Name that tiny airplane

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Tiger Tim

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Found this in a book today. The Caption says Caproni Ca.90, which is the big one, but what’s the tiny airplane that’s somehow pulling off being smaller and cuter than a Comper Swift?
8BD944F3-8664-4853-A2C7-30DFA1872F14.jpeg
 

flitzerpilot

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Hirwaun, Aberdare, S.Wales, UK.
This super little aeroplane appears to be an Italian cantilever copy of a Comper Swift but somewhat smaller into the bargain. I have tried to find out more about it in the past without success. Maybe an Italian HBA contributor could help.
 

Bill-Higdon

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Salem, Oregon, USA
This super little aeroplane appears to be an Italian cantilever copy of a Comper Swift but somewhat smaller into the bargain. I have tried to find out more about it in the past without success. Maybe an Italian HBA contributor could help.
I also know I've seen it before rather recently but I can't find out where, I'd love to see more on it
 

Tiger Tim

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I’ve since learned that the Ca.90 was the largest airplane in the world at the time which makes me wonder if maybe the little guy was touted as the smallest.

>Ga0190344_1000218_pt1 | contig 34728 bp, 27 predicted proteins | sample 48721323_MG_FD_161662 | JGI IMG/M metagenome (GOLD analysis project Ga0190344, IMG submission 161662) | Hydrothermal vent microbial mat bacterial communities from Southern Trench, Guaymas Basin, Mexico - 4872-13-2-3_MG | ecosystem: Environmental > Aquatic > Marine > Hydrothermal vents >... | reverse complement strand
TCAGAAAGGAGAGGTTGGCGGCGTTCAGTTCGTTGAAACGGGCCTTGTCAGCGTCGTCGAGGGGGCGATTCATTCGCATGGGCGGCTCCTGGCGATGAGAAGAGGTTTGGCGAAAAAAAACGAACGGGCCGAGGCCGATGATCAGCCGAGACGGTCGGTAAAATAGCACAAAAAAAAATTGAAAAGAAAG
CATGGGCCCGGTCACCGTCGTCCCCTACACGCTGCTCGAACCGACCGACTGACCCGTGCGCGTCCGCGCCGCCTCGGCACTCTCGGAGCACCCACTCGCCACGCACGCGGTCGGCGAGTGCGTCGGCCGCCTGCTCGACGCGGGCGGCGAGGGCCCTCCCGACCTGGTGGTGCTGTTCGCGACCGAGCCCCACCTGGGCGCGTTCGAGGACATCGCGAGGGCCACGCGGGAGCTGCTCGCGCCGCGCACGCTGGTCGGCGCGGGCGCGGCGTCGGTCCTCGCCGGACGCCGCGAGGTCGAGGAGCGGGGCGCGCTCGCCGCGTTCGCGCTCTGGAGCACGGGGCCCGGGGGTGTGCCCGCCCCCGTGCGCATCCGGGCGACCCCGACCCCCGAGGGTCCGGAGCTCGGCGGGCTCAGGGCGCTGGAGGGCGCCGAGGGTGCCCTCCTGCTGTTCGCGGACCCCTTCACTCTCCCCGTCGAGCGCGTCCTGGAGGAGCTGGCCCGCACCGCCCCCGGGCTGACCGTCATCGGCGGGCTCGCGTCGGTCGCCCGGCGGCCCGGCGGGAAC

cluttonfred

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Drum roll please...it's a Fongri de Grignani "la motocicletta aerea" (air motorcycle) from 1931. I knew I had seen it somewhere before.

Fongri.png Fongri data.png FONGRI de grignani.jpg

More info and pics (Google translate is your friend):
 

patrickrio

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Aug 15, 2020
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cute little airplane. weighs 308lbs empty. How many horsepower is that 850cc engine? I can see that the engine operates at 2600rpm and reduction drive is about 1.8:1 for a prop 1420rpm.
 

patrickrio

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Aug 15, 2020
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10hp sounds like it should be in the vicinity of truth. This is an 850cc 4 stroke from the 1920s that is doing 2600rpm. It won't have the hp/cc of a modern engine at 2600rpm for sure. I just wanted to see if there were actually published numbers, thanks.
 

cluttonfred

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That 308 lb airframe was likely flying a pilot that weighed about half that much. I think we'd need to scale that one up 125% or even 150% for modern folks. Maybe we can persuade Lynn Williams that the Flitzer needs an Italian parasol stablemate. ;-)
 

flitzerpilot

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Hirwaun, Aberdare, S.Wales, UK.
Hi Matt,

I did design a full-size 'fixed-wing' Comper Swift lookalike many moons ago for a pair of highly modified Currie Wot wings, altered from a 42" Clark YH to to a 48" Clark Y (ie. Swift aerofoil) but just a few % slimmer due to the chord increase. I still have the wings, one of which is part-modified with full profile-depth spars but lacking its D-cell at present. The spar/strut location was moved inboard from the CW position as necessary. The idea was to use a VW to represent a Scorpion and use the elegant low profile curved fin and rudder and narrow chord high pressure tyres of the early examples. Fuselage was to have been in one piece, rather than bolted together in sections, and rigidly warren-braced, etc. At the time a Pobjoy P was offered for sale.

But I've probably mentioned this before... :0)
 

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